It’s a German thing. Although, after reading the ingredients, it seems to be a mash-up of Italian, Asian and German. Typically this traditional German stew includes bratwurst and sauerkraut, but most notably is how it’s cooked. Eintopf translates to “one pot”—a magic word to most home chefs.
This particular recipe, made with bone-in short ribs, is braised until the meat melts off the bone. Fennel — fresh bulb and dried seeds — stars in the braise, while the fronds are sliced for garnishing. Every bite of this stew bursts with flavor, and, as is the case with so many one-pot meals, this dish will only improve with time as all the ingredients sit and mingle.
Using Japanese white sweet potatoes was a new one on us, and we were surprised to see them at our local supermarket. However, they were on the small side so we bought, and used, two.
Now, we made one major alteration. And that is after you drain out the vegetable solids from the pot DO NOT discard the flavorful veggies, blasphemy! Use an immersion blender on the solids and add them to the liquid broth after you discard the surface oil. This not only enhances the flavor profile, but also gives the stew some heft instead of a brothy base.
And you just might about faint when you go to buy the short ribs, the cost had us shell-shocked, and may be prohibitive for some. So go ahead and use chuck roast in its place if necessary.
Eintopf: Braised Short Ribs with Fennel, Squash and Sweet Potato
- 4 lbs. meaty, bone-in short ribs, cut into single-bone portions
- 1 Tbsp. neutral oil, such as grapeseed, canola or vegetable oil
- 1 small fennel bulb, trimmed and chopped (about 2¼ cups), top with fronds separated from bulb and thinly sliced
- 6 shallots, peeled and halved lengthwise
- 6 garlic cloves, smashed and peeled
- 1 tsp. fennel seeds, crushed
- ½ tsp. ground turmeric
- 1 (28-oz.) can whole peeled tomatoes
- 4 cups chicken stock
- 1 white sweet potato, such as Japanese sweet potatoes, peeled and cut into 2-inch pieces, or use an orange sweet potato (2 loose cups)
- ½ small butternut squash (about 1 lb. 3 oz.), seeds removed, peeled and cut into 2-inch pieces
- 1 14½-oz. can full-fat coconut milk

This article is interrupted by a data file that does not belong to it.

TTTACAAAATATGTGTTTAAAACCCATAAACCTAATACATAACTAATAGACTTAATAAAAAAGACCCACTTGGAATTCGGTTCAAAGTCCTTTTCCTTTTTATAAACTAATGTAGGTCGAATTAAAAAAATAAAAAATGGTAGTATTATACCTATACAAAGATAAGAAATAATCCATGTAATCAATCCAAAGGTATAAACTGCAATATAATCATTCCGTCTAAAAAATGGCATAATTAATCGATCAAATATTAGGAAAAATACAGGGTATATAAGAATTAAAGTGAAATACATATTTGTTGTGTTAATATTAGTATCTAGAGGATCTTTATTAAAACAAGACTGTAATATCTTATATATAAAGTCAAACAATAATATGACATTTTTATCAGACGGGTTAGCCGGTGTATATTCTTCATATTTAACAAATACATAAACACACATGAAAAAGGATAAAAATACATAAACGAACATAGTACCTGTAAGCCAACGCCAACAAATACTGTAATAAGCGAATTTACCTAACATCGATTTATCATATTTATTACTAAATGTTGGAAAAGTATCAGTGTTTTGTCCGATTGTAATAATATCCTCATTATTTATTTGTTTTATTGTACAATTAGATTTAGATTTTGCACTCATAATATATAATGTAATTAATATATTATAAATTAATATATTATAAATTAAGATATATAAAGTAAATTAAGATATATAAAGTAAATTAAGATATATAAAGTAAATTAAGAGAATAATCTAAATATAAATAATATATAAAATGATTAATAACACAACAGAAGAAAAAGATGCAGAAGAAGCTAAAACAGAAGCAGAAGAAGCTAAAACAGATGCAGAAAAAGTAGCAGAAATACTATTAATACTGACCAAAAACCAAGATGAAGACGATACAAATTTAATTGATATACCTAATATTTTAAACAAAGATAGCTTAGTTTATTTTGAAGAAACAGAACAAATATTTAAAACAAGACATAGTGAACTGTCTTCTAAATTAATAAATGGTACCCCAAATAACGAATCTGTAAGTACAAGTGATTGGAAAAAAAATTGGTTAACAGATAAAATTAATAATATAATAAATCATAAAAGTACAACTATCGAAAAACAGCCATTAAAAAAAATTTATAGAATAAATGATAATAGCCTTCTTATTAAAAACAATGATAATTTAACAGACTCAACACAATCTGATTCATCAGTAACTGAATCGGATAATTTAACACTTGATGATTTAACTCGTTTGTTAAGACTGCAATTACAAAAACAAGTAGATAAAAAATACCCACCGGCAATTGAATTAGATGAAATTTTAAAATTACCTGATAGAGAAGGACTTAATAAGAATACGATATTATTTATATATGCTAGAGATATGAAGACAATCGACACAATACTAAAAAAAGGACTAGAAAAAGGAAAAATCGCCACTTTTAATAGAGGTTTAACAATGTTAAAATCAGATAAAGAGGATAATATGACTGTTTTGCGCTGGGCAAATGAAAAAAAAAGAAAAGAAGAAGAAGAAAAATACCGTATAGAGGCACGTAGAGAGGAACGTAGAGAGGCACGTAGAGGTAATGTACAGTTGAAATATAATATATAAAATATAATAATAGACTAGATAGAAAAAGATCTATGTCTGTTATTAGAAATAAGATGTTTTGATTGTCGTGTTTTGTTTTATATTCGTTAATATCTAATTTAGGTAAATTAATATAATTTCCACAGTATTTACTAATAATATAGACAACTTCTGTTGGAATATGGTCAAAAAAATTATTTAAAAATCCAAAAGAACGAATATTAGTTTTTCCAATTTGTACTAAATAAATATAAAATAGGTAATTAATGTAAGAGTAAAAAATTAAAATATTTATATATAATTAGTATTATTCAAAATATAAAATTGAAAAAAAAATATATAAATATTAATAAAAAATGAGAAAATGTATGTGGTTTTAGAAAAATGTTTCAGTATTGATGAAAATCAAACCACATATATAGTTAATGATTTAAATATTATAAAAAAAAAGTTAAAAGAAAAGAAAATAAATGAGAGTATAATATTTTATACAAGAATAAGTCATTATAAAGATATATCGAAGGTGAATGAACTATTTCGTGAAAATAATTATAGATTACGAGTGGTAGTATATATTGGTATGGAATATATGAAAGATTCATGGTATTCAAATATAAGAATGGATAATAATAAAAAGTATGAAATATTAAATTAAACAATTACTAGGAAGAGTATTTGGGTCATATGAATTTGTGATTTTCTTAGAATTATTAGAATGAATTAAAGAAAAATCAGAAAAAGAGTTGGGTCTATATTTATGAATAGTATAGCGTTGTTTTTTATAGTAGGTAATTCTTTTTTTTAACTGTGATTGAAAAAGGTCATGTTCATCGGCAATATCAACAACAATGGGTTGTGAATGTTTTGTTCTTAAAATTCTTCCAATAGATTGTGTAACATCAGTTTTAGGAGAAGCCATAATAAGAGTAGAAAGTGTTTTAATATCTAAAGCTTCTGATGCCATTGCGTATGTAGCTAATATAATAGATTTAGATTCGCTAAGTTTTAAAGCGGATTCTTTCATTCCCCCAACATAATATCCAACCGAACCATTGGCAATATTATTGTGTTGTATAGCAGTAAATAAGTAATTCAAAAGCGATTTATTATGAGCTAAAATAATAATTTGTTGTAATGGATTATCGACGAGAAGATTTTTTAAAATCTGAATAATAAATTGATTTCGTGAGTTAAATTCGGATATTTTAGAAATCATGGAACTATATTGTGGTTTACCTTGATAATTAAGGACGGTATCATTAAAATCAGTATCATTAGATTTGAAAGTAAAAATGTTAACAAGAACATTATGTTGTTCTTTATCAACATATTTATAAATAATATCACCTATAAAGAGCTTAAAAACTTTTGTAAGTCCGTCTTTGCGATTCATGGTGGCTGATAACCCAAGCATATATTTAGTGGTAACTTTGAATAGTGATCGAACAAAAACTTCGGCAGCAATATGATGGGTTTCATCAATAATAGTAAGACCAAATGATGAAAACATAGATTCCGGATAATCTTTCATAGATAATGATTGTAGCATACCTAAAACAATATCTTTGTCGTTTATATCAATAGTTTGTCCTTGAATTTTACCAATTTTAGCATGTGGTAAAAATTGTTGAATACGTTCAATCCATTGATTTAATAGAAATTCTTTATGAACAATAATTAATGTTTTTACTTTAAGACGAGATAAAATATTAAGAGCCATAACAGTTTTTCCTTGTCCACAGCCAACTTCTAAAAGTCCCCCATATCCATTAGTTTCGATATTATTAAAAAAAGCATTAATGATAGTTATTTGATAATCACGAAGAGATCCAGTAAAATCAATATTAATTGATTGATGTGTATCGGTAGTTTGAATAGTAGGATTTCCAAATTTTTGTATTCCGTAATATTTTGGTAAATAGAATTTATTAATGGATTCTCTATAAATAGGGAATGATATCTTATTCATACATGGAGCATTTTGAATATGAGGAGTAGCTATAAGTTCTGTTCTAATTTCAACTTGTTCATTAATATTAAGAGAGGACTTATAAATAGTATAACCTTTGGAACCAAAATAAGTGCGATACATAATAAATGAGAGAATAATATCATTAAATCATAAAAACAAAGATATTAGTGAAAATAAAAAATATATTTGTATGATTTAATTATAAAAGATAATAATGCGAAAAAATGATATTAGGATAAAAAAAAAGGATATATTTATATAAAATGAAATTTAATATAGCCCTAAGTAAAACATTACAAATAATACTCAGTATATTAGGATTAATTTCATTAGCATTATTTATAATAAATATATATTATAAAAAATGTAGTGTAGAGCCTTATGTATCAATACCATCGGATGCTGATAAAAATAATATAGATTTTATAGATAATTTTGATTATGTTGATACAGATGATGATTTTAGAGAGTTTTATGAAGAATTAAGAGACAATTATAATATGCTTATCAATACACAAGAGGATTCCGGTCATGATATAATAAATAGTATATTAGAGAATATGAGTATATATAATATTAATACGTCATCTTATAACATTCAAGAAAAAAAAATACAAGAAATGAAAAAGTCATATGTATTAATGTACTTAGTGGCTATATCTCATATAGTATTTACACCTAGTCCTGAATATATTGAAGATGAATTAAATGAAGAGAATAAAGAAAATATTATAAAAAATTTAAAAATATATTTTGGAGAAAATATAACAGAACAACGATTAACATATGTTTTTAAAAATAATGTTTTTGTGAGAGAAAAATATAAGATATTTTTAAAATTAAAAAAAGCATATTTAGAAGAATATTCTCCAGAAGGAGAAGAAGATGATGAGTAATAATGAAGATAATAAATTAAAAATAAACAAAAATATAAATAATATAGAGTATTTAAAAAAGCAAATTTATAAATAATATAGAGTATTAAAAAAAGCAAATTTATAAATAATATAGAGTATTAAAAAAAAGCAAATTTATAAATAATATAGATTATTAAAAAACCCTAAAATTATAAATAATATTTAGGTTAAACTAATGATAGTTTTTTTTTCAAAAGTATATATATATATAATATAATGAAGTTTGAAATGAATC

- 1 tsp. freshly ground black pepper
- 1 1-inch piece fresh ginger, scrubbed and grated
- 4 cups torn or cut fresh greens, such as kale, mature spinach, mustard greens or dandelion greens
- Warm crusty bread, for serving
- Season the short ribs with a sprinkle of salt on all sides. Heat the oil in a large Dutch oven set over medium-high. Working in batches if necessary, brown the tops and sides of short ribs, about 3 minutes per side. Transfer to a large plate and repeat the browning process with the remaining ribs.
- Heat the oven to 350 degrees. Pour off all but 2 tablespoons of fat from the pot. Add the chopped fennel bulb, (reserve the top and fronds for garnish), shallots and garlic to the pot, season with salt, and toss to coat in the pan drippings. Sauté over medium-high heat, stirring frequently until softened, 3 minutes.
- Add the fennel seeds and turmeric, and cook until fragrant, 1 minute. Add the tomatoes and break apart the whole pieces with a wooden spoon or other cooking utensil. Cook until the tomato juices are thickened, about 6 minutes.
- Return the browned short ribs, bone side up, to the pot along with any drippings from the plate. Pour in the chicken stock and bring up to a simmer. Cover and transfer pot to the oven. Braise until the meat is tender, but not falling off the bone, about 2 to 2½ hours.
- Increase the oven temperature to 375 degrees. Transfer the cooked short ribs to a plate. Using a colander or sieve set over a bowl, drain out the vegetable solids from the pot and discard (or not, see note above about using an immersion blender), reserving the liquid broth. Skim off and discard as much oil as you can from the surface of the liquid using a spoon or a ladle. (You should have about 3 to 4 cups of broth.)
- Return the broth to the pot, add the potato and squash, and pour in the coconut milk. Season to taste with salt and the 1 teaspoon black pepper. Add the ginger and return the short ribs to the pot, nestling the pieces between the vegetables so that the meat is mostly submerged in the liquid. Return the pot to the oven and braise uncovered until the potato and squash are tender, the meat is falling off the bone, and the liquid is slightly reduced, 50 minutes to 1 hour.
- On the stovetop but off heat, stir in the greens: The heat from the stew should gently wilt the leaves. Top with the thinly sliced fennel top and fronds. Serve hot in bowls with warm crusty bread for dipping.
Recipe by Yewande Komolafe for NYTimes Cooking